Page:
After this the Lacedaemonians, upon hearing1
from the Corinthian exiles that the people in the city had all their cattle in Piraeum2
and there kept them safe, and that many were being maintained from this supply, made another expedition to the territory of Corinth, Agesilaus being in command this time also. And first he came to the Isthmus3
; for it was the month during which the Isthmian games are celebrated, and the Argives chanced at the time to be offering the sacrifice there to Poseidon, as though Argos were Corinth. But when they learned that Agesilaus was approaching, they left behind both the victims that had been offered and the breakfast that was being made ready and retired to the city in very great fear, along the road leading to Cenchreae.
Agesilaus, however, did not pursue them, even though he saw them, but encamping in the sacred precinct offered sacrifice himself to the god and waited until the Corinthian exiles had conducted4
the sacrifice and the games in honour of Poseidon. But when Agesilaus had left the Isthmus, the Argives celebrated the Isthmian games all over again. In that year, accordingly, in some of the contests individual competitors were beaten twice, while in others the same competitors were twice proclaimed victors.
On the fourth day Agesilaus led his army against Piraeum. But seeing that it was guarded by many, he withdrew after breakfast in the direction of the capital, as though the city were going to be betrayed to him; so that the Corinthians, in fear that the city was to be betrayed by some one, summoned Iphicrates with the greater part of his peltasts. Agesilaus, however, upon perceiving that they had passed by during the night, turned about, and at daybreak proceeded to lead his army to Piraeum. And he himself advanced by way of the hot springs5
, but he sent one regiment up the heights to proceed along the topmost ridge. On that night, accordingly, he was in camp at the hot springs, while the regiment bivouacked, holding possession of the heights.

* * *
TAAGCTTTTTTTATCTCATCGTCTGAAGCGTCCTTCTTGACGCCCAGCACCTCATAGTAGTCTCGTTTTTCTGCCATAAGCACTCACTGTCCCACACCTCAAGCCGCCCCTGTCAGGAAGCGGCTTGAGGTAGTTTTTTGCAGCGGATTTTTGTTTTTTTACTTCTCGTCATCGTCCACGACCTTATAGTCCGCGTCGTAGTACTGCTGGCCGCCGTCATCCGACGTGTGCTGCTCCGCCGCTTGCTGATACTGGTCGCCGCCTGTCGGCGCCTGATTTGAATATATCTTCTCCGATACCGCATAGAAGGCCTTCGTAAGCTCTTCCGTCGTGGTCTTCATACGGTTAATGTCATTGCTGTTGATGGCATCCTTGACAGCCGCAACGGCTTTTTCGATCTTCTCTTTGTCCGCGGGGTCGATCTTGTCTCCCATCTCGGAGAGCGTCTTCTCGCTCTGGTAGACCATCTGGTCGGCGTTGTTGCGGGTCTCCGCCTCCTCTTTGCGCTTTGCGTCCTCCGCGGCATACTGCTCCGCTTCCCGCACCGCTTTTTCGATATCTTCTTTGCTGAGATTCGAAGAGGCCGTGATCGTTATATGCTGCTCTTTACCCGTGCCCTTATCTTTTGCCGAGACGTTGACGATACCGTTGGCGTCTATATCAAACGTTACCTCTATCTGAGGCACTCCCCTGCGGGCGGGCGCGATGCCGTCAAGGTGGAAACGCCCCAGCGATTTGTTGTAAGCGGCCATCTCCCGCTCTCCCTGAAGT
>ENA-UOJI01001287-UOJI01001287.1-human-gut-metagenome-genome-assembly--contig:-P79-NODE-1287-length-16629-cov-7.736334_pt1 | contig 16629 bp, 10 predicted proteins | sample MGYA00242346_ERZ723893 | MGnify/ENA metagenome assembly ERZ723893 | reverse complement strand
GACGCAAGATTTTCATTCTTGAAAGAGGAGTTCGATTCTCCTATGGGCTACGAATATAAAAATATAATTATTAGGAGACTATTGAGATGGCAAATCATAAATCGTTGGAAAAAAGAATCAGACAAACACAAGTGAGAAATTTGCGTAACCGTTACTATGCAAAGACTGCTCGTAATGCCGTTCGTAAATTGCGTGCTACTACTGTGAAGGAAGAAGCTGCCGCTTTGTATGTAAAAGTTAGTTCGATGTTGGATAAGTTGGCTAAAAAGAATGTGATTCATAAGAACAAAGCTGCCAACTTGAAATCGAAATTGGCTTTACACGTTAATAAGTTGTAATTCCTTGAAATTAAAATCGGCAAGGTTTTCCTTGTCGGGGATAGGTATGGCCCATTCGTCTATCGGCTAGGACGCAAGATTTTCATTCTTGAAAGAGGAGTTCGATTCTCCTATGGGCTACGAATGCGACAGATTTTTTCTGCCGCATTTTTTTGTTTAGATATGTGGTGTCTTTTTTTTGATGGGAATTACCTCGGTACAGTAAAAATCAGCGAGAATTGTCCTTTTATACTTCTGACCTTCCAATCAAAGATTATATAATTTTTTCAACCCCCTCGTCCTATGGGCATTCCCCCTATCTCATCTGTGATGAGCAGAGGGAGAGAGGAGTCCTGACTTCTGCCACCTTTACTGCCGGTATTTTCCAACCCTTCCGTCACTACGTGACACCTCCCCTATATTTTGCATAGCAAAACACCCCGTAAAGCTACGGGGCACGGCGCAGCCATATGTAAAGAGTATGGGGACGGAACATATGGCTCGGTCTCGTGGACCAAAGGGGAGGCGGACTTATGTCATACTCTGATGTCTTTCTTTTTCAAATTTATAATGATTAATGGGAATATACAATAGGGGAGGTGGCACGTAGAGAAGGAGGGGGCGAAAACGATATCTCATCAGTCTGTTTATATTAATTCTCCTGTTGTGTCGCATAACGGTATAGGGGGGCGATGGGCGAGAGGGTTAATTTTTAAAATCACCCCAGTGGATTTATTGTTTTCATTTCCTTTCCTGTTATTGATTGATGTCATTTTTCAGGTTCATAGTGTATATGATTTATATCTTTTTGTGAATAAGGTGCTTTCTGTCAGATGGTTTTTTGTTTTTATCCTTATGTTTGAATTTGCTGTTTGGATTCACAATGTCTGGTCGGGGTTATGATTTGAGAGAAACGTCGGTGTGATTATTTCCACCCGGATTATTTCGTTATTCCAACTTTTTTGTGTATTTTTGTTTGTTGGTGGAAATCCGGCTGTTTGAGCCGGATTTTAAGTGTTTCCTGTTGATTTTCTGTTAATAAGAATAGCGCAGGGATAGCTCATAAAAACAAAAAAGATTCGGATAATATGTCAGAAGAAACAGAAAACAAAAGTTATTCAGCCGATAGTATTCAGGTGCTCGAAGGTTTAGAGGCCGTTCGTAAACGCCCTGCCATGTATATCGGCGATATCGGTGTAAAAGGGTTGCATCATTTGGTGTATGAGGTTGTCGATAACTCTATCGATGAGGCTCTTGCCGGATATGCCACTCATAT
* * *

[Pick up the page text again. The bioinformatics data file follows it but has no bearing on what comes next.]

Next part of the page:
It was then that Agesilaus won credit by a trifling but timely expedient. For since no one among those who carried provisions for the regiment had brought fire, and it was cold, not only because they were at a high altitude, but also because there had been rain and hail towards evening—and besides, they had gone up in light clothing suitable to the summer season—and they were shivering and, in the darkness, had no heart for their dinner, Agesilaus sent up not less than ten men carrying fire in earthen pots. And when these men had climbed up by one way and another and many large fires had been6
made, since there was a great deal of fuel at hand, all the soldiers anointed themselves and many of them only then began their dinner. It was on this night also that the temple of Poseidon7
was seen burning; but no one knows by whom it was set on fire.
Now when the people in Piraeum perceived that the heights were occupied, they gave no further thought to defending themselves, but fled for refuge to the Heraeum,8
men and women, slaves and freemen, and the greater part of the cattle. And Agesilaus with the army proceeded along the sea shore; while the regiment, descending at the same time from the heights, captured Oenoe,9
the stronghold which had been fortified in Piraeum, and took possession of all that was within it, and in fact all the soldiers on that day possessed themselves of provisions in abundance from the farms. Meanwhile those who had taken refuge in the Heraeum came out, with the purpose of leaving it to Agesilaus to decide as he chose in regard to them. He decided to deliver over to the exiles all those who had a part in the massacre,10
and that all else should be sold.
Thereupon the prisoners came forth from the Heraeum, a very great number of them, together with their property; and many embassies from various states presented themselves, while from the Boeotians in particular ambassadors had come to ask what they should do in order to obtain peace. Agesilaus, however, in a very lofty way affected not even to see these ambassadors, although Pharax, diplomatic agent for the Thebans at Lacedaemon, was standing beside them for the purpose of presenting them to him; but sitting in the circular structure11
near the lake,12
he occupied himself in watching the great quantity of13